I can almost hear builders right now saying to themselves that they did all this long ago and never had any cooling issues anyway. Congrats to those accomplished wizards. I gladly defer to them for technical profundity and mention basic details, as each installation is so different. But I am making notes on ten years of plenum operations hopefully for next time.

The time for digging in and making the dream car a reality came and went and I didn’t grab for it. For now I am satisfied with a well-bought simple red Mustang ragtop with black Steve McQueen Bullet rims and matching black parking aid devices ( – don’t dare mention to my wife that they look more like racing stripes) … a car that I have never turned a wrench on. Sitting on the wrong side of having maintained a small fleet of cars and vans for the kids’ soccer practices and college, I gladly rest my auto socket set.

Instead of just a passion for cars, the winds of Mojave blew a wisp of fiberglass in through Texas, well, Japan, that moved most of my other childhood fantasies aside; or maybe encompassed and pulled them together.

Looking at the foot-long GT 40 on my desk I remember my dad leaning on his old faithful pickup and telling me why he kept his full size truck instead of one of the spiffy new mid-sized trucks -- because at 84 he could still get in it. And I imagine the contortions that would be required to get in that three foot high Ford GT.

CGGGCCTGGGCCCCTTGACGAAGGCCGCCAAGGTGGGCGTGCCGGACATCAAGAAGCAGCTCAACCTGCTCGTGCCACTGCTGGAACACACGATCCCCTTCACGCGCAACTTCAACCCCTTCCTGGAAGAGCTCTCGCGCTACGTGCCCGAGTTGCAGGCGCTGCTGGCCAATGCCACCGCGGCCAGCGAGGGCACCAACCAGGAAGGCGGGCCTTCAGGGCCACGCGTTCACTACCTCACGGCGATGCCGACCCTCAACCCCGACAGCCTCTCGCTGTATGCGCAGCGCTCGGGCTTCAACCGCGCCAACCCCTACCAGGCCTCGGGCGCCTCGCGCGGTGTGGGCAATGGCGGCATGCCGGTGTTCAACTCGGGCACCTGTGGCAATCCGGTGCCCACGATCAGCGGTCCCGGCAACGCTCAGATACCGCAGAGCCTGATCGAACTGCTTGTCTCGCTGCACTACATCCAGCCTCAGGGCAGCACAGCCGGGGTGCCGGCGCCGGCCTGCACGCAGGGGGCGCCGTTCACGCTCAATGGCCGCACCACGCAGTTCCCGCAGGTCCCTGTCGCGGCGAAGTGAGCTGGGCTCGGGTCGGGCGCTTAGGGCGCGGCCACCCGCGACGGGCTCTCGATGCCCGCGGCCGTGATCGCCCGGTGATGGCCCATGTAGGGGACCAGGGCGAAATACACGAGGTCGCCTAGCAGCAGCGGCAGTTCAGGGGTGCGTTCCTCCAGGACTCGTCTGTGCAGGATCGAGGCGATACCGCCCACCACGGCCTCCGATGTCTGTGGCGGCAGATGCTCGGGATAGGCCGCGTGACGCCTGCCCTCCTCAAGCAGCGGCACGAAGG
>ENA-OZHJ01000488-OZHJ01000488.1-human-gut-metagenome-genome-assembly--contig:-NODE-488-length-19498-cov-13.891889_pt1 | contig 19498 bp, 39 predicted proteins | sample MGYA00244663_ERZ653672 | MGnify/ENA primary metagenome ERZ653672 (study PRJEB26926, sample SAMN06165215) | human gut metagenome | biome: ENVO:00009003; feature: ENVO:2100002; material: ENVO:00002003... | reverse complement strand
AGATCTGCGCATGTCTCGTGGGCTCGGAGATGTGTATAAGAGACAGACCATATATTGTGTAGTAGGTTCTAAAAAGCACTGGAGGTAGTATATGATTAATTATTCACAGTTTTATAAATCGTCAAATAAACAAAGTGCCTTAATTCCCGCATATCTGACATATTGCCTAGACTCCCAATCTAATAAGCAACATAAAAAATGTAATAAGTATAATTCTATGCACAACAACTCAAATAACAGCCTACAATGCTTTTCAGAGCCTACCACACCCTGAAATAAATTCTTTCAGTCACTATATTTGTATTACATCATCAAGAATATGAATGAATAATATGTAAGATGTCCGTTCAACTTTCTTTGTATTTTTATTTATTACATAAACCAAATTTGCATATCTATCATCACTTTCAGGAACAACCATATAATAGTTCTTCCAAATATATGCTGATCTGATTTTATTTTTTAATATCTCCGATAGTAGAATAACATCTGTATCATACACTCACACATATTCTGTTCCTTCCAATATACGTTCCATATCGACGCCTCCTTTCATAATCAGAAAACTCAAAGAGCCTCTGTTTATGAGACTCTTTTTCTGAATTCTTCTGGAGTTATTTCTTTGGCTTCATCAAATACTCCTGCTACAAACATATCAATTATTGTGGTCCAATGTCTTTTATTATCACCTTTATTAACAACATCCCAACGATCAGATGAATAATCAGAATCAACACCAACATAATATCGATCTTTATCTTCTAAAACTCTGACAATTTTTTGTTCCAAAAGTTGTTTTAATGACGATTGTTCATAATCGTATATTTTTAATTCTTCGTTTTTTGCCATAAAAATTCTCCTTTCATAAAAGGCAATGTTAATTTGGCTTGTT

What Eze back seat sight gauges? What longeron hippityhop? Gotta remind myself to do my stretches and limber up again tonight.

For some convenient reason the Eze isn’t held to the same comfort and maintainability standards that settle on the cars so easily. It is held to its’ own set of standards. Maybe I use a different measure here because it puts us right where the advertisers go to lure us to Oklahoma or Missouri or Hawaii, skimming us low over their best and most beautiful rivers and valleys and mountain crested spectacles – our back yard.

I may have started to understand part of the flying bug thing, thinking it probably has something to do with seeing Peter Pan again as an adult and recognizing through that doorway to the past some of the half-remembered, swimming-through-the-air dreams over and over through the years, struggling and jumping and kicking to get off the ground and pushing-off over the telephone poles and trees until finally breast stroking and dog-paddling enough altitude to get that breathtaking free sailing momentum going and then, and then, lofting easily over the cool green countryside – and later in the Eze chasing sunsets, being there again, about as close as a grownup can get

…for now having regained some respect and breathing room, at peace and grinning back at my unseen but respected miniscule nemesis contemporaries, the waskely air molecules back there gleefully running the rapids through the inlets and midlets and outlets, running just a little easier now.

Nothin to that cooling stuff. Right.

Bill James, Fort Worth VariEze